‘in the exercise of the Court's discretion, that hardship to the peregrini was not enough: there had to be some special fact inherent to the action itself which would persuade a court to exercise its discretion in favor of the peregrini.’
 Although Kannemeyer JA referred in the same judgement to the matter of Santam Insurance Co Ltd v Korste and quoted with approval the conclusion of Jennett JP in that matter. He found after comparing several cases that in deciding whether to order security or not:
‘(i)t seems therefore that the nature of the case has been the dominant factor in those cases.’
In Korste supra, the court however came to the following conclusion:
‘ The reason for the rule being what it is, it follows that the Court should exercise its discretion in favour of a peregrinus, only sparingly and in exceptional circumstances.
 These principles were eventually summarized in Ganga v St John’s Parish, a labour court matter in the Cape Town Labour Court as follows, after looking at several decisions regarding costs:
‘What we gain from the above is the following:
- when the court exercises its discretion whether a peregrinus is required to furnish security for costs, it must have regard to all relevant facts as well as considerations of equity and fairness to both parties;
- the court must consider the relevant provisions of the Constitution, which include sections 34 and 39, section 9 (the right to equality before the law), and section 23 (the right to fair labour practices); and
- common law rules which limit a person’s access to court should be applied in appropriate circumstances.’
The right of access to court
 Article 12 of the Namibian Constitution guarantees a person’s fair trial rights and as such include the right of litigants to obtain a judicial determination of their disputes and cases. This right is of huge importance and as such requires active protection. In Chief Lesapo v North West Agricultural Bank  Mogoro J said the following regarding this right:
‘The right of access to court is indeed foundational to the stability of an orderly society. It ensures peaceful, regulated, and institutionalised mechanisms to resolve disputes, without resorting to self-help. The right of access to court is a bulwark against vigilantism, and the chaos and anarchy which it causes. Construed in this context of the rule of law and the principle against self-help in particular, access to court is indeed of cardinal importance. As a result, very powerful considerations would be required for its limitation to be reasonable and justifiable.’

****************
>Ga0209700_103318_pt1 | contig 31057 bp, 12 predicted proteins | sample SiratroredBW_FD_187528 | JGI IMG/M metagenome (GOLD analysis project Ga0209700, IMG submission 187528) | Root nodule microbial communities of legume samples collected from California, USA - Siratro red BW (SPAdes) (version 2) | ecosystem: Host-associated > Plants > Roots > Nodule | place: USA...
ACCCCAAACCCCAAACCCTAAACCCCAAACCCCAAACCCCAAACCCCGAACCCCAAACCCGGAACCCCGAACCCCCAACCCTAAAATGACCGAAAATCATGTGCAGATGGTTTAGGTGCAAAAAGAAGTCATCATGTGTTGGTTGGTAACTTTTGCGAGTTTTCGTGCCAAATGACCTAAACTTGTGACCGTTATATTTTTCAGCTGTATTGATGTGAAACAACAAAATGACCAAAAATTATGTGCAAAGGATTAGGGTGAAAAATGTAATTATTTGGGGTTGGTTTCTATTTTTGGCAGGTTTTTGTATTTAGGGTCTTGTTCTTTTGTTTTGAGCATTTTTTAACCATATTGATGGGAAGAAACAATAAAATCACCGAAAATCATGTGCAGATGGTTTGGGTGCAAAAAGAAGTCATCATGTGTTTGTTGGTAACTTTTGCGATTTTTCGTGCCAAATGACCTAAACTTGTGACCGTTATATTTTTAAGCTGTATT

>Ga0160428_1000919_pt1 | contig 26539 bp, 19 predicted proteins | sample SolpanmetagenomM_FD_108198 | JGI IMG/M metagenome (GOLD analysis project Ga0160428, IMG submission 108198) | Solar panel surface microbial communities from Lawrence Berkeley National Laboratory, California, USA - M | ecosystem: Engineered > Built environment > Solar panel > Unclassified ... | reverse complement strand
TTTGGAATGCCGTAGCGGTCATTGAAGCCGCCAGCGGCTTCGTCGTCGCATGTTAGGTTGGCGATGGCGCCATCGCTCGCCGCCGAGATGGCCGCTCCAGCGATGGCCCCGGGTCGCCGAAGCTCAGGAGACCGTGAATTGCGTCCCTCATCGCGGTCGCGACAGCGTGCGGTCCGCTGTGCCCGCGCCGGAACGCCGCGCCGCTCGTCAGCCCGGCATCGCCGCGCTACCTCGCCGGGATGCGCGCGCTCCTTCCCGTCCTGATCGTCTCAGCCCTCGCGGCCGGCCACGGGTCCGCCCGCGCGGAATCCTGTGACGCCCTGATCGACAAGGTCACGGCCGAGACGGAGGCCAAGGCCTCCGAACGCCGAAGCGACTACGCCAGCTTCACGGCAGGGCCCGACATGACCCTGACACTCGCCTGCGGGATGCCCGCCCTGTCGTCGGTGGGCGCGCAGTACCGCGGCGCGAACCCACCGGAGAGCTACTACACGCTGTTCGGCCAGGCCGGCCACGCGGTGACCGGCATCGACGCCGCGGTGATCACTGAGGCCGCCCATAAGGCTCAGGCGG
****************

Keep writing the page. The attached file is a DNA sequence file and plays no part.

Any bar or obstacle on a litigant's right to access to court and to have his or her dispute adjudicated can therefore be seen as a limitation on such a right and only justified if it is justifiable under Article 22 of the Namibian Constitution. Courts should be slow to limit rights guaranteed under Chapter 3 of the Namibian Constitution and if a limitation is necessary, such limitation should infringe such rights as little as possible.
Applying the law to the current matter
 Scanty as the information about her lack of financial means may be, the plaintiff’s allegations concerning her impecuniosity do derive some support from the fact that she states in her particulars of claim that she and her child are now destitute. It is further supported by the fact that she obtained legal assistance to prosecute her claim against the respondent to finality as well as from the allegation that an order compelling her to furnish security would effectively destroy her chances of prosecuting her action against the respondent.